Similar to their playoff struggles, the Sacramento Kings haven’t had much luck in sending players to the All-Star game over the last fifteen years. DeMarcus Cousins was the sole representative for the city of Sacramento in that span, making the team from the 2014-2015 to the 2016-2017 season, before being traded to the New Orleans Pelicans during All-Star weekend in 2017.
De’Aaron Fox is the newest iteration of DeMarcus Cousins, in that he’s the hopeful potential cornerstone, and De’Aaron has recently been recognized by a couple of publications one of the most talented up-and-coming prospects in the league. ESPN ranked Fox as the 25th best player in the NBA, while Sports Illustrated slotted him 33rd. That’s the type of recognition that could lead to an All-Star bid, as 24 players are elected each season, and that’s before any injury replacements. If De’Aaron was playing in the Eastern Conference, his selection would be nearly guaranteed, but the West offers a much tougher battle. Over the last four years, the same carousel of superstars have populated the Western Conference All-Star guard lineup.
|2019||Harden, Curry, Westbrook Thompson, Lillard|
|2018||Harden, Curry, Westbrook, Thompson, Lillard|
|2017||Harden, Curry, Westbrook, Thompson|
|2016||Harden, Curry, Westbrook, Thompson, Paul, Bryant|
James Harden, Steph Curry, Russell Westbrook, and Klay Thompson have all made consistent appearances, and Damian Lillard has made the team for the last two consecutive seasons. That group would likely hold the line again next February, but Thompson’s unfortunate knee injury will keep him out of the picture. One to two spots will be open come voting time, and De’Aaron Fox may have an outside shot to snag the final slot.
The first major impact on Fox’s candidacy will be Sacramento’s record heading into the voting window. Of the 20 All-Star guards, only one player was selected from a team with a losing record as of February 1st, and that was Kobe Bryant during the 2015-2016 season. The Los Angeles Lakers were 9-41 at the time, and Bryant was putting up just 17.6 points, 3.7 rebounds and 2.8 assists on 36/28/82 shooting splits during his retirement tour. For comparison’s sake, Andrew Wiggins averaged 18.2 points, 4.8 rebounds, and 2.5 assists on 41/34/40 splits in 2019. None of the deserving All-Stars were elected from a team under .500. The Kings will need to be smack in the middle of the playoff hunt for De’Aaron to have a chance.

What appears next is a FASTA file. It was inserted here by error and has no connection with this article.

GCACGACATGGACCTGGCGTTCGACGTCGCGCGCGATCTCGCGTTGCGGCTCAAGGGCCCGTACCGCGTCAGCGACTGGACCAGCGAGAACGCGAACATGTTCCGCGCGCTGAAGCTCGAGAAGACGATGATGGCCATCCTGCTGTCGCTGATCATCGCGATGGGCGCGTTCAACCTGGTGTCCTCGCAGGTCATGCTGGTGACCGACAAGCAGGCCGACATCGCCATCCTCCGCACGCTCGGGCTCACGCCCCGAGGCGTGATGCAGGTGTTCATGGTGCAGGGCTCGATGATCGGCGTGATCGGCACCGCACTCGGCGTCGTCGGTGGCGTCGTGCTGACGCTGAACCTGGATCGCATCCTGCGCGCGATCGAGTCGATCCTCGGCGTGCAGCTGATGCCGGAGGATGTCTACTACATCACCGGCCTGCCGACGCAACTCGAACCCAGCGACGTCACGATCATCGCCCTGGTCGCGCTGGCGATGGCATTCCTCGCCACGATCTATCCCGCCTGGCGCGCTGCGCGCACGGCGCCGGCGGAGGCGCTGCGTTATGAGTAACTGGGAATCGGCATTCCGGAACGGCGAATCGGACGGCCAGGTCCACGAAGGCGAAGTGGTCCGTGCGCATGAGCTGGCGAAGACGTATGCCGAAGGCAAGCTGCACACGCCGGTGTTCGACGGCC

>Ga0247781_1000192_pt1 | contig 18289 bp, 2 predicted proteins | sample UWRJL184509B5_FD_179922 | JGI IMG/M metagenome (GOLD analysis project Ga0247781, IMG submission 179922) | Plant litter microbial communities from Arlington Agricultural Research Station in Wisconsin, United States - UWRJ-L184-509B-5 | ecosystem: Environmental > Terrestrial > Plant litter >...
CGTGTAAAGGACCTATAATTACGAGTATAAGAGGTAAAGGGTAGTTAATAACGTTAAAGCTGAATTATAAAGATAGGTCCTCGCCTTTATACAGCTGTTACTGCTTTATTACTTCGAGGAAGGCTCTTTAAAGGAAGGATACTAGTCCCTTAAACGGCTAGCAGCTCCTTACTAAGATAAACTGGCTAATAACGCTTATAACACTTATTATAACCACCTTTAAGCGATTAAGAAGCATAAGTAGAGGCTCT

From an individual standpoint, Fox will need to dramatically increase his per-game numbers, and specifically his scoring, to make the squad. The 19 non-legacy invites averaged 26 points, 6 rebounds, 8.1 assists, and 2 steals per game in their selection years. Of that group, only one player fell short of the 20 point per game threshold, and that was Chris Paul during the 2015-2016 season. He was under by just 0.5 points, and he also averaged 10 assists and was one of the best perimeter defenders in the NBA. De’Aaron’s going to need to boost his scoring output by four to six points per game, as well as increasing his rebounding efforts, to boost his resume.
Even if Fox increases his personal contributions and the Kings post a winning record next year, making the All-Star Team will be an uphill battle. Outside of Harden, Curry, Westbrook, and Lillard, De’Aaron will need to beat out big names like Chris Paul, Donovan Mitchell, Luka Doncic, Mike Conley, Jrue Holiday, DeMar DeRozan, CJ McCollum, Devin Booker, and D’Angelo Russell for the final couple of spots. De’Aron Fox is one of the best young star in the NBA, but it he may need one of the regulars to start their decline before he’s able to represent the Kings in as a Western Conference All-Star.